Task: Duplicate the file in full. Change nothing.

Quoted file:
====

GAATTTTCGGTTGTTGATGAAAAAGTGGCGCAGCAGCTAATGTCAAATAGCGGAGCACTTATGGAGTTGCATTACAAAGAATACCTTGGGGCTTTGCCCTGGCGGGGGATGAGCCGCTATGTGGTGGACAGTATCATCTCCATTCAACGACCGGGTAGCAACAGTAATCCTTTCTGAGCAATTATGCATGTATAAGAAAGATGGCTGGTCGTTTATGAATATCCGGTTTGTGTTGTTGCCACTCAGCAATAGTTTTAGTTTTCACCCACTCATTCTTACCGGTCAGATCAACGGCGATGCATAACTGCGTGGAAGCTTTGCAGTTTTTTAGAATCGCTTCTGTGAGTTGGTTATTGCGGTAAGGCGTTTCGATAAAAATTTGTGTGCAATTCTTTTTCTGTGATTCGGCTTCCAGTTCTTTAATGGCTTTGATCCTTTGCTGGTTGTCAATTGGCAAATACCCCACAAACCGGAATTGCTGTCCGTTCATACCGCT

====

GAATTTTCGGTTGTTGATGAAAAAGTGGCGCAGCAGCTAATGTCAAATAGCGGAGCACTTATGGAGTTGCATTACAAAGAATACCTTGGGGCTTTGCCCTGGCGGGGGATGAGCCGCTATGTGGTGGACAGTATCATCTCCATTCAACGACCGGGTAGCAACAGTAATCCTTTCTGAGCAATTATGCATGTATAAGAAAGATGGCTGGTCGTTTATGAATATCCGGTTTGTGTTGTTGCCACTCAGCAATAGTTTTAGTTTTCACCCACTCATTCTTACCGGTCAGATCAACGGCGATGCATAACTGCGTGGAAGCTTTGCAGTTTTTTAGAATCGCTTCTGTGAGTTGGTTATTGCGGTAAGGCGTTTCGATAAAAATTTGTGTGCAATTCTTTTTCTGTGATTCGGCTTCCAGTTCTTTAATGGCTTTGATCCTTTGCTGGTTGTCAATTGGCAAATACCCCACAAACCGGAATTGCTGTCCGTTCATACCGCT